• The Angel-Evoking Tarot. A complete Tarot deck evoking the 72 Angels of the Kabbalah and 6 awe-inspiring Archangels., a crowdfunding effort by Travis McHenry

    McHenry The Angel-Evoking Tarot

    “The Angel-Evoking Tarot is nothing like a traditional deck of “Angel Cards.” The 72 Angels of the Kabbalah (or Shem HaMephorash) are extremely powerful heavenly beings that provide assistance to mortals while also ruling over their Hellish counterparts, the 72 Demons of the Goetia.

    When summoning an angel, their sigil (a kind of esoteric calling card) is supposed to be drawn on a piece of pure virgin parchment in red ink. To echo this color palette, the cards themselves are made to look like fresh, pure parchment that has just been cut from the skin of a newborn lamb. The borders of each card are deep crimson, which creates a striking contrast.

    The magical symbols are real.

    The artwork is hauntingly divine.

    These aren’t your Aunt Doreen’s angel cards… “

  • Help Genesis Breyer P-Orridge Pt 2! is a health crowdfunding effort by Chandra Shulka for Genesis P-Orridge [HT Jason Louv]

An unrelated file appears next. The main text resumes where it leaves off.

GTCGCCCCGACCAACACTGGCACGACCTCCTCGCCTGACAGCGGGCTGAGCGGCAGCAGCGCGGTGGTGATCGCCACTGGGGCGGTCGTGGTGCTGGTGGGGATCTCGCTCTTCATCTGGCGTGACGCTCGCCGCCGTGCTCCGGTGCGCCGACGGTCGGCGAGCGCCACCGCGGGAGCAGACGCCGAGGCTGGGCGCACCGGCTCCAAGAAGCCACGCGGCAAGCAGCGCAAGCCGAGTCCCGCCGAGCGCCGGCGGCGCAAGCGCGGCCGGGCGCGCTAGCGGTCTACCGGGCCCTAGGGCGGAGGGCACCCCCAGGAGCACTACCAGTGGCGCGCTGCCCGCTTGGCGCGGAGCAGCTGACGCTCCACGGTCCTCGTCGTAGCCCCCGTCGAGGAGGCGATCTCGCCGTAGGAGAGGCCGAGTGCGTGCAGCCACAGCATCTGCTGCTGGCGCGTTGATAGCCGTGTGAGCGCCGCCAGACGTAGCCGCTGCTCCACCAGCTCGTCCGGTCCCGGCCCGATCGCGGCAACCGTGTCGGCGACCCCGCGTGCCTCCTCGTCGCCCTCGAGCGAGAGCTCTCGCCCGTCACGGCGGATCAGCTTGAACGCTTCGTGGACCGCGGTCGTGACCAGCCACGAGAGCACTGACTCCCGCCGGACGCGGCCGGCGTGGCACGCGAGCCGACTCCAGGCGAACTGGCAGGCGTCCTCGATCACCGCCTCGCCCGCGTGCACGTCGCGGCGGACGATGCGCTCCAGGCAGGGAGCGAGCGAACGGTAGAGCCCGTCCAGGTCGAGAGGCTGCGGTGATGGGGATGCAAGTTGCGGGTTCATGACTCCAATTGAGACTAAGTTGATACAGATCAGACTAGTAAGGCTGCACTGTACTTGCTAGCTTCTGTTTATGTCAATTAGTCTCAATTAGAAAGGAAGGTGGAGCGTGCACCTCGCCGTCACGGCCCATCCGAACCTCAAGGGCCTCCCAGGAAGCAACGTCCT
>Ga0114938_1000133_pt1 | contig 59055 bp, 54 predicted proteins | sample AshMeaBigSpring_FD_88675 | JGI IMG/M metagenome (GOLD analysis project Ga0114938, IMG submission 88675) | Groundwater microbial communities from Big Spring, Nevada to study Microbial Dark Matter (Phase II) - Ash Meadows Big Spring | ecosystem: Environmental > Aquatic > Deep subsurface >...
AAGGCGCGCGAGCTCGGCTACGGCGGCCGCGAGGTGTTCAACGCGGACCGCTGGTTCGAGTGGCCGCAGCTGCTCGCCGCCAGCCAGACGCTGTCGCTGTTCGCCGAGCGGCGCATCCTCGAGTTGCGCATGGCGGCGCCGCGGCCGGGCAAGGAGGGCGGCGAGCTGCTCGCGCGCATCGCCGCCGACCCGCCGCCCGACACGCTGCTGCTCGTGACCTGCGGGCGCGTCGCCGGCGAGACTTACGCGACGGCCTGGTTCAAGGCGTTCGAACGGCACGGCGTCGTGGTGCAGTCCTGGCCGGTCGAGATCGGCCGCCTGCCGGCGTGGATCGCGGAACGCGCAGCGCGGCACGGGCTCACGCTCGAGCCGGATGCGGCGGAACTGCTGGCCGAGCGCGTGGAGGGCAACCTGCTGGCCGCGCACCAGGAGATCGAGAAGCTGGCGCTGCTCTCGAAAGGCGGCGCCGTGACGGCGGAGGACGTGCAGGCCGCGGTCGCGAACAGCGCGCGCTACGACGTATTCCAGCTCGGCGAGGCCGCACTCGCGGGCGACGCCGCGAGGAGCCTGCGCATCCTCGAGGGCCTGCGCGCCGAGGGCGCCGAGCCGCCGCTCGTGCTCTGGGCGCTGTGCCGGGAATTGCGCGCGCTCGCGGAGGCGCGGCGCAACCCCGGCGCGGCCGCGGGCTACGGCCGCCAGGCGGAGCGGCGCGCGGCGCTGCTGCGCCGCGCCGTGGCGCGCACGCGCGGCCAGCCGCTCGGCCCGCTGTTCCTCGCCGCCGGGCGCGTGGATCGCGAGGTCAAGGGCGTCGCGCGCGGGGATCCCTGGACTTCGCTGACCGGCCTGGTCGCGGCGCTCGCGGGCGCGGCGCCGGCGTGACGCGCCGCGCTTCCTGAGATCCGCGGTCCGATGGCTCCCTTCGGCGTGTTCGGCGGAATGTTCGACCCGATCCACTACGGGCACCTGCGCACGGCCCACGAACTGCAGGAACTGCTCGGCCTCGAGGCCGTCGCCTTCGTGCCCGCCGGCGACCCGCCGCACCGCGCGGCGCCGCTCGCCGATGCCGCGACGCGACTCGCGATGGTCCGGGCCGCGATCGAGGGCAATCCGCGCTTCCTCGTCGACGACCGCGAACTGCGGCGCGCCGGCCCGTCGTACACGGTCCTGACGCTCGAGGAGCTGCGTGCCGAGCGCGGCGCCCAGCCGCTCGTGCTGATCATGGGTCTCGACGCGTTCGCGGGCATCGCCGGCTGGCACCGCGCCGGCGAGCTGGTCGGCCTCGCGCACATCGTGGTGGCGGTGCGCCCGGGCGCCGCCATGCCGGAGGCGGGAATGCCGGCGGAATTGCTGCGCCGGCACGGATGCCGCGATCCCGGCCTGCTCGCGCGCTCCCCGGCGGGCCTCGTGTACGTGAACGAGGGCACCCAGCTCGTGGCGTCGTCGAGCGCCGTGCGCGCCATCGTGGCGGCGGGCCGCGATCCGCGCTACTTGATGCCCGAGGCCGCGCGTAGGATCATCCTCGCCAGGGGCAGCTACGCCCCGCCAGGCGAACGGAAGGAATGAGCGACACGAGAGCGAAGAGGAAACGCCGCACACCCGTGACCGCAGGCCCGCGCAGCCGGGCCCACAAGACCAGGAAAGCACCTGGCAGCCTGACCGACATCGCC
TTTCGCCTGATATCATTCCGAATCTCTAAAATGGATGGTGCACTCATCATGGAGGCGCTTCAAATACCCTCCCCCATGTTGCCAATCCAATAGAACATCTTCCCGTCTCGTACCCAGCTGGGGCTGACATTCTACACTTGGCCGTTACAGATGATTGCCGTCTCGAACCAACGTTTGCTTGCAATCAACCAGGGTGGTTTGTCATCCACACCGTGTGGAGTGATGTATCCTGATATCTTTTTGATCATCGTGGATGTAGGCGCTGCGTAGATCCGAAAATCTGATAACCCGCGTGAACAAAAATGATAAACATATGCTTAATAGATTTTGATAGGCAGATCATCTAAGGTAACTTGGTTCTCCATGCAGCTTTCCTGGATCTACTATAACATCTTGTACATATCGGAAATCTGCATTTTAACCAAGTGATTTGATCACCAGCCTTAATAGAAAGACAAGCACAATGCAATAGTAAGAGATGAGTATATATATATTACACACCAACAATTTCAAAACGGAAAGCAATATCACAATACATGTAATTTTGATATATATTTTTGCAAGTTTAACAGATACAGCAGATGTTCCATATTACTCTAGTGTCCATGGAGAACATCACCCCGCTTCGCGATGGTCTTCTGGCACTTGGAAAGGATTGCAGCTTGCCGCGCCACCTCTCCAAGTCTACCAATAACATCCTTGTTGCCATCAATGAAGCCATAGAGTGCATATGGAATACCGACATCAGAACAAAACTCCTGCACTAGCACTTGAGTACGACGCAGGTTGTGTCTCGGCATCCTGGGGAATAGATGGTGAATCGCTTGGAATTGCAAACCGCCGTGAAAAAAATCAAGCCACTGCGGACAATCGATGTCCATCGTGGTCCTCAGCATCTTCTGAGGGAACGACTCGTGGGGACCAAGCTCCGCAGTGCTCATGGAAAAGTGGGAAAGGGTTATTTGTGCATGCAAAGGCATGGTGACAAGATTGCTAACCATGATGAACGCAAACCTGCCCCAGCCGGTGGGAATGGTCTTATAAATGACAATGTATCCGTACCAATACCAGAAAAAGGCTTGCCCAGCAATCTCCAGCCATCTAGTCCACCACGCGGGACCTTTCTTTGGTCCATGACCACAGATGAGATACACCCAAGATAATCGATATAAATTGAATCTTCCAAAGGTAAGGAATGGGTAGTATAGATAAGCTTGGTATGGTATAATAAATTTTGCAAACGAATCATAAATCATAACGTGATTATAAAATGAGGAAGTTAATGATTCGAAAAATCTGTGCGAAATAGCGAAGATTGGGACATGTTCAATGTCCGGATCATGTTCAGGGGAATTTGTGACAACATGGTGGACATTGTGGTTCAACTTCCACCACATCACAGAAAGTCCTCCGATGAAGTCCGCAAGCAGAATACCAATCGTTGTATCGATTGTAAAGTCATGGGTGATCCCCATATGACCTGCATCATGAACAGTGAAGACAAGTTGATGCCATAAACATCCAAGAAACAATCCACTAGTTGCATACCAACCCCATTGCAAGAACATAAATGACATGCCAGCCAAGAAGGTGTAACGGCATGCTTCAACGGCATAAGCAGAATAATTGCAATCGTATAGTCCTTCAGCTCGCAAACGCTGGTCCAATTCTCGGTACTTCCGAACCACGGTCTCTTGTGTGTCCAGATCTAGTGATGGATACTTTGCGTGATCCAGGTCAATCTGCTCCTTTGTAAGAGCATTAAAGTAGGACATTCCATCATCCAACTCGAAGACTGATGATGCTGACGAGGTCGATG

Help Genesis Breyer P-Orridge Pt 2

    “Genesis STILL needs your help!

    YES HELLO Dearest friends. Genesis P-Orridge is not doing better and is faced with surmounted medical/hospital debt causing h/er to lose most if not all of the money raised for h/er despite medicaid, s/he is still faced with bills, the cost of living and has to pay for the instruments like an oxygen concentrator and oxygen from avoiding having to live in a hospital permanently since PTV3, h/er main source of income, has been put on hold indefinitely. Though the last fundraiser held by Douglas Rushkoff (Thank you Douglas!) helped pay off debt, most of it is dissolved. You haven’t heard from h/er because she has been in ICU this week and nearly died due to total kidney failure and on dialysis for 3 full days. We are planning on having a fundraiser for h/er again and a series of benefit concerts in different cities. Stay tuned. H/er battles are still UP hill. THANK YOU.”

  • Rob Solomon, CEO of GoFundMe, quoted in “GoFundMe CEO: ‘Gigantic Gaps’ In Health System Showing Up In Crowdfunding” — Rachel Bluth, Kaiser Health News [HT Justin Martin]

    “It saddens me that this is a reality. Every single day on GoFundMe we see the huge challenges people face. Their stories are heartbreaking.